Whether a business chooses to outsource or handle payroll internally, successful HR departments have a firm hold on their payroll calculations, filings, and deposits. This process is simply a matter of withholding taxes based on IRS or state jurisdiction tables and getting that money and the corresponding report in on time. However, the rate that is provided by the Department of Labor and Employment for Unemployment Insurance is often overlooked as a way to control cost.
What is it?
Despite the name, Unemployment Insurance is actually an employer-paid payroll tax to fund unemployment benefits for employees that are laid off from their jobs through no fault of their own. The Colorado Department of Labor and Employment (CDLE) issues this tax rate around November for the following year’s wage activity. The rate is slightly determined by industry but is primarily a function of employer-specific conditions.
When the ‘rate notice’ is issued, an employer must use that rate to calculate the tax they owe on each employee for the ENTIRE year following the notice. In Colorado, an employer must contribute that tax rate on each employee until the employee makes $12,500 with the company in 2017; this chargeable wage limit continues to rise year after year. For example, an employer with 10 employees and an Unemployment Tax Rate of 1% will have to pay $1250/year towards their state unemployment tax (1% X $12500 X 10 Employees) – Not a big deal if you’re the owner of this business. But what if your rate was 10% leaving you with a $12,500 bill? Or if you’re an employer with 100 employees and a modest rate of 6%? You’re now looking at a $75,000 employer tax bill where each percentage point means $12,500 in your wallet.
The tax rate at which an employer must pay into UI is determined by industry, benefits that are charged to their account, and premiums paid into their account in the form of payroll tax. Industry rates are broken into four categories with ‘Non-Construction’ being the lowest rate and ‘Heavy Construction’ being the highest rate. Most businesses will fall into the ‘Non-Construction’ sector. The largest influence on rate comes from individual company employment history. Companies that have lost a number of unemployment claims and do not make large contributions will generally pay the highest tax rate.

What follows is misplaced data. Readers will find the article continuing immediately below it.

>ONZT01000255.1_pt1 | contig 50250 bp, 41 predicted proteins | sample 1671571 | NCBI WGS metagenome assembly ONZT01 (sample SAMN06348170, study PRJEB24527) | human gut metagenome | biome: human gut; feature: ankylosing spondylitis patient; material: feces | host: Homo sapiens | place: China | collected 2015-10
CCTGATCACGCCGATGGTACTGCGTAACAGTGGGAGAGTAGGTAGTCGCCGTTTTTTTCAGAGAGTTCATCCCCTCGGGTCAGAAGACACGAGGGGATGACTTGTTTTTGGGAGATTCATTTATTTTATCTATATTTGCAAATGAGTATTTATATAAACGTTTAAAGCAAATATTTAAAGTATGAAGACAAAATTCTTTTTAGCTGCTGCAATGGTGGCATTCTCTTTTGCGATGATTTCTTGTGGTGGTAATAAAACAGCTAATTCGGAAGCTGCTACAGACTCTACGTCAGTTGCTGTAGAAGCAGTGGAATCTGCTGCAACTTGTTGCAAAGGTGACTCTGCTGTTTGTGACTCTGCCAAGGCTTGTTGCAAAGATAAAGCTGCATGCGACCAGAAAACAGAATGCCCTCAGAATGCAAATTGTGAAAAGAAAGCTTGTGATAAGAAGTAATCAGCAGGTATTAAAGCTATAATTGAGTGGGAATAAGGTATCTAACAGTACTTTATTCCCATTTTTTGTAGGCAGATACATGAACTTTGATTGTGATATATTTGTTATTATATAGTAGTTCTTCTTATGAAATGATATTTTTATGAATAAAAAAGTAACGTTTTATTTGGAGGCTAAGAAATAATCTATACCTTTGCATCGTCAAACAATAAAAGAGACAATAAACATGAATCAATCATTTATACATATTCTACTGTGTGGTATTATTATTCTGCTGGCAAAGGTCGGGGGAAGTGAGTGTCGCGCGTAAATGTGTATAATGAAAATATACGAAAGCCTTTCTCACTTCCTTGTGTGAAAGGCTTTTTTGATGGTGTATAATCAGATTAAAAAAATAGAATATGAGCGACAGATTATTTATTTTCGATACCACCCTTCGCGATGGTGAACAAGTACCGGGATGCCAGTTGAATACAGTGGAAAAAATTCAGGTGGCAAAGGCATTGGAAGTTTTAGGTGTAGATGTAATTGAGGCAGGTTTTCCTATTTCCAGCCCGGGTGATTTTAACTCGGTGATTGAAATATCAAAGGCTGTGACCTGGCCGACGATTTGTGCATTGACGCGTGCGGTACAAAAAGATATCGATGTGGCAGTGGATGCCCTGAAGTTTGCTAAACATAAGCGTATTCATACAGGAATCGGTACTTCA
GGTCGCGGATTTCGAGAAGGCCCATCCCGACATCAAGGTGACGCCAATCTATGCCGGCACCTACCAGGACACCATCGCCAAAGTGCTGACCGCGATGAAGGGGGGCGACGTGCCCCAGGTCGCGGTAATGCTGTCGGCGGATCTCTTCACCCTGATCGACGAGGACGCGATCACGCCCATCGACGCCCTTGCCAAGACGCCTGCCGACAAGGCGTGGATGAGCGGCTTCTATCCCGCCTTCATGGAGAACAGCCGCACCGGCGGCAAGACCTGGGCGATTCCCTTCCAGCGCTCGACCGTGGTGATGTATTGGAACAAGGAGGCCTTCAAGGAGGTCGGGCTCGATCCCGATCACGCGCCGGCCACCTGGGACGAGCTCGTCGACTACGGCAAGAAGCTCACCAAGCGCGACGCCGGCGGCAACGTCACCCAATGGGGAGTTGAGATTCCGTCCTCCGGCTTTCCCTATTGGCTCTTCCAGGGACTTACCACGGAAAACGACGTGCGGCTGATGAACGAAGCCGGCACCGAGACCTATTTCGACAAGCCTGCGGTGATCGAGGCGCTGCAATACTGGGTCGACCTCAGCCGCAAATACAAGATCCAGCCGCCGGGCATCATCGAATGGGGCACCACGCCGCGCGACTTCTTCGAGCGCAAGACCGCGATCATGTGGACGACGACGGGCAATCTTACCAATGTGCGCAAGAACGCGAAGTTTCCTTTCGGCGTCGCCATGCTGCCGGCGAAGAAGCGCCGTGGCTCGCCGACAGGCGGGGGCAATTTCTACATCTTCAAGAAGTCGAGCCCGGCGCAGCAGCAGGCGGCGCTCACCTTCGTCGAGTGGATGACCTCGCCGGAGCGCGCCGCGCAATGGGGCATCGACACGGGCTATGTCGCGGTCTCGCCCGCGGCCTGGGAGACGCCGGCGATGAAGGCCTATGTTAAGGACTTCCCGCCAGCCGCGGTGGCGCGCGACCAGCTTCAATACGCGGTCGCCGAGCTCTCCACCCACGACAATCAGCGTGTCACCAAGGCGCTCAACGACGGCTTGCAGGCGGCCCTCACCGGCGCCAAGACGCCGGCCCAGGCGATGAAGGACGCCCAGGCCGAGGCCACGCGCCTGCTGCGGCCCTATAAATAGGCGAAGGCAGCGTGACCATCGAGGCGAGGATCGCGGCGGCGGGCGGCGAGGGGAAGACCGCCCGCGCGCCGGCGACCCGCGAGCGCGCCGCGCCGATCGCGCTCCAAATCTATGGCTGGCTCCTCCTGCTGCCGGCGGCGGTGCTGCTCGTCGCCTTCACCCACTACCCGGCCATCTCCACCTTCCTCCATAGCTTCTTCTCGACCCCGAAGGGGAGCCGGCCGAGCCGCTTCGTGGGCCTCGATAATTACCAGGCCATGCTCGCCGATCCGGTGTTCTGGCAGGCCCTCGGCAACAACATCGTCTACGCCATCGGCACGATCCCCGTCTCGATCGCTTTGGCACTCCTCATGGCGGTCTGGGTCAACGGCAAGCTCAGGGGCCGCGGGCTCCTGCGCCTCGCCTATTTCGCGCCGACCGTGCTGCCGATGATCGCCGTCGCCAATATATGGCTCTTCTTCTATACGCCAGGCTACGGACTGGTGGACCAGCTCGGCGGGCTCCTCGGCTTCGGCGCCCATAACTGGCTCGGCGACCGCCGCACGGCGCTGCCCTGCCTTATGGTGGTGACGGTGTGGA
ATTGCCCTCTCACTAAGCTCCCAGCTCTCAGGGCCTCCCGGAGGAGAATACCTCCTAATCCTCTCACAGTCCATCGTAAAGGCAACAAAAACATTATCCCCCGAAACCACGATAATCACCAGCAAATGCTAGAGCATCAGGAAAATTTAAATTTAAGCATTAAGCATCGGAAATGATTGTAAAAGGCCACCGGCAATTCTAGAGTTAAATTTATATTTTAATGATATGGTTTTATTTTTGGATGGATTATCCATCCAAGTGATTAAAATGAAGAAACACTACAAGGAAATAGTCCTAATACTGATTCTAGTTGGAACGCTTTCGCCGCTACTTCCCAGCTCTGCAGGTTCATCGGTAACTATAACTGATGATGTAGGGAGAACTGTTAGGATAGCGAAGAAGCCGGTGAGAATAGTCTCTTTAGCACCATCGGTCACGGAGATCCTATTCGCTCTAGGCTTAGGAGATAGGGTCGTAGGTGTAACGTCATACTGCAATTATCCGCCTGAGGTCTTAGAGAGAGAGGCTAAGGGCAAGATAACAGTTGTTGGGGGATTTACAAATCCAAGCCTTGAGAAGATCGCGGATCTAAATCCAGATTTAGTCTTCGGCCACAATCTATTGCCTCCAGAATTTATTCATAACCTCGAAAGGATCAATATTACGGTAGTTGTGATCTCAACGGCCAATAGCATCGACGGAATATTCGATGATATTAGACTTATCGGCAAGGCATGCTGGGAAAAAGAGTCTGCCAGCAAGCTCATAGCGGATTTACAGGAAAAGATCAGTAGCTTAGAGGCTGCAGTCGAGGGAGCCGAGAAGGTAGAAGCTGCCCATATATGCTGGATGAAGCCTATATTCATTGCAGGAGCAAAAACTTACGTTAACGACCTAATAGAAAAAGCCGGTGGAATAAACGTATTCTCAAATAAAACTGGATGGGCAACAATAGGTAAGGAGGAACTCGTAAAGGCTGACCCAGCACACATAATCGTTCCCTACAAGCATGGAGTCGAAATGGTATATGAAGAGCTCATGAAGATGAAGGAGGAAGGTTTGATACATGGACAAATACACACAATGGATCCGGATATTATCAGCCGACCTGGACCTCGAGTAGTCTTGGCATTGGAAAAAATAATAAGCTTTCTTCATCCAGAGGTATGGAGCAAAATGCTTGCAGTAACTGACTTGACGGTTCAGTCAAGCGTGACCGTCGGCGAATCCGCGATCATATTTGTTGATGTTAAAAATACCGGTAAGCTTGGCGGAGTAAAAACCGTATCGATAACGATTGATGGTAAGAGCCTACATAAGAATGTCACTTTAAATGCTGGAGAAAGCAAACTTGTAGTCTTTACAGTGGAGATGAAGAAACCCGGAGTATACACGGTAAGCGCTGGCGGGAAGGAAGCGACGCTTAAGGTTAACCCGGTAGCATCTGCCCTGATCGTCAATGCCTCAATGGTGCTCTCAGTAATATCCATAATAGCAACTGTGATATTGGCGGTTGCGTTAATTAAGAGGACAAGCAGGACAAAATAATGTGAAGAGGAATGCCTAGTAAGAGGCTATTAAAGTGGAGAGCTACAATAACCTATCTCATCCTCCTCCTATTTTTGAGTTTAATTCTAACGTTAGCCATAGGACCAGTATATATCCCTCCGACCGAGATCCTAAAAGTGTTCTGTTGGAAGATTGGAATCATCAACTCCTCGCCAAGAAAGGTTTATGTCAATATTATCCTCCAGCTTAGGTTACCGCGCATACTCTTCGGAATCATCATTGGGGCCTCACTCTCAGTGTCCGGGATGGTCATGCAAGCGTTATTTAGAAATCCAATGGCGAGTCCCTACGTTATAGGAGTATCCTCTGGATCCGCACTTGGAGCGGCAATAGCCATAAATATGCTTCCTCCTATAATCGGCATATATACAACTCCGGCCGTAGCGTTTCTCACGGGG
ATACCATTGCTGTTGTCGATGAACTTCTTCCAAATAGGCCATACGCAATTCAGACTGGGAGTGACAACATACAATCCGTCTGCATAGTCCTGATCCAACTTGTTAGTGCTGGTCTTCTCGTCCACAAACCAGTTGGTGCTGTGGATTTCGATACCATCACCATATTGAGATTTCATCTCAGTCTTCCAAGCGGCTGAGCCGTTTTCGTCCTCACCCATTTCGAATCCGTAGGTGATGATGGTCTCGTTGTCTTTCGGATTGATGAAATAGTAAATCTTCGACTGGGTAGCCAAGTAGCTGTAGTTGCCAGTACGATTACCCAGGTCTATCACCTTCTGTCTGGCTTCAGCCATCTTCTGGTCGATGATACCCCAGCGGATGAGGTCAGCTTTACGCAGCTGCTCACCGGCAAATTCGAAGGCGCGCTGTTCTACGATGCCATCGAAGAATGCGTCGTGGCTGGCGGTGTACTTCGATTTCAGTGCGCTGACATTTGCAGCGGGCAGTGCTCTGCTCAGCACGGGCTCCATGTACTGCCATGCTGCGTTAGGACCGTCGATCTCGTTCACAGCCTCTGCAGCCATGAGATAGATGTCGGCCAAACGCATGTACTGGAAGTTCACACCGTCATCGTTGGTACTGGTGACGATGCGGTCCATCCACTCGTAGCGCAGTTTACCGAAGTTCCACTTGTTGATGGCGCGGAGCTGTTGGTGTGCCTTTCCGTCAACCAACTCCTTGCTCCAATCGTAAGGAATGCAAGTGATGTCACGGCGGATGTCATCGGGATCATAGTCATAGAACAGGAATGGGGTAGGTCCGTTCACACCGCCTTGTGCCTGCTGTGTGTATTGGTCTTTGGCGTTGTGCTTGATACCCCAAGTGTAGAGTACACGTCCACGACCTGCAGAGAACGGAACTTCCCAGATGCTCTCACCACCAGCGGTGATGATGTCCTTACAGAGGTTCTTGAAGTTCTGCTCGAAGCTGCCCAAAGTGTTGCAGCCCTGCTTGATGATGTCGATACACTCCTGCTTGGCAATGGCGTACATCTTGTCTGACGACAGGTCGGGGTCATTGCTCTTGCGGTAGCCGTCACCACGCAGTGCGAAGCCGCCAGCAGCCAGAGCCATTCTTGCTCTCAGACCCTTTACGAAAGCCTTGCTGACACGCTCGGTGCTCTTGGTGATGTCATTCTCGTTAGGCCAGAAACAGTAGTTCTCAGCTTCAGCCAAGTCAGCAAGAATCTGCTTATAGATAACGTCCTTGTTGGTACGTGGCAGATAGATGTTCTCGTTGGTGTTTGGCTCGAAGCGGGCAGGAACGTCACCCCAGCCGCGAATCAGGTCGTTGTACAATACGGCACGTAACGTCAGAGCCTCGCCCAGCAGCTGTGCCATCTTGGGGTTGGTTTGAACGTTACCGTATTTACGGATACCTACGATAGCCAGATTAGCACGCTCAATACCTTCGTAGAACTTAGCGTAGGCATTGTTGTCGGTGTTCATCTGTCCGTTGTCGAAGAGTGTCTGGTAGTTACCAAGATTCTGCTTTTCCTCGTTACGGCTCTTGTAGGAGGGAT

How is it Calculated?
The formula that determines individual company rate is as follows: (Lifetime Total Premiums Paid minus Lifetime Total Benefits Paid)/Average Chargeable Payroll. This determines the percent of excess that the individual employer account is running. The percent of excess is then applied to a table that is updated by the CDLE to come up with the ‘Base Rate’. The ‘Base Rate’ is added to the ‘Bond Principal Rate’ to come up with the Combined Rate that is used to calculate the tax. Therefore, the more that an employer pays into this tax account, and the fewer claims that are charged to it, the lower their tax rate will be.
As such, the employer contribution and the claims become extremely important to manage as employee counts rise. Since the tax is capped, an employer pays into the account on every employee until the wage base limit is reached. This also applies to new hires in the middle of the year. Likewise, employers are not refunded for employees that leave in the middle of the year. For companies with high turnover, this becomes paramount in keeping money flowing to the bottom line.
What can we do about it?
So what can be done to manage and mitigate the impact of this payroll tax legislation? Every company needs to carefully review their unique situation in order to develop a sound strategy to keep their tax rate as low as possible. First, it is important to weigh the costs of employee turnover from a tax, training, and operations perspective. Anything that can be done to avoid the number of unemployment claims that come across HR’s desk will result in a lower tax percentage. When claims do arrive, it is important to fill out the forms accurately and have as much documentation as possible to support your case as hearsay scenarios rarely produce the results employers are looking for.
Another controllable option is to make voluntary tax payments (yes, you read that correctly). Voluntary payments may seem counter-intuitive to lowering your tax rate, but if done correctly, they can actually result in an employer paying less over the course of a year or multiple years. By executing this strategy, an employer can effectively increase the Lifetime Total Premiums Paid which will manipulate the percent of excess equation. Depending on individual circumstances, this can actually lower the total annual payment towards the UI Tax.
The average employer has little control over this legislation, but they have a great deal of control over how they interact with it. If you’re not going to be able to change the rules, you might as well do the best you can to play by them effectively. As Robert Kiyosaki said, “It’s not about how much money you make, it’s about how much money you keep.”
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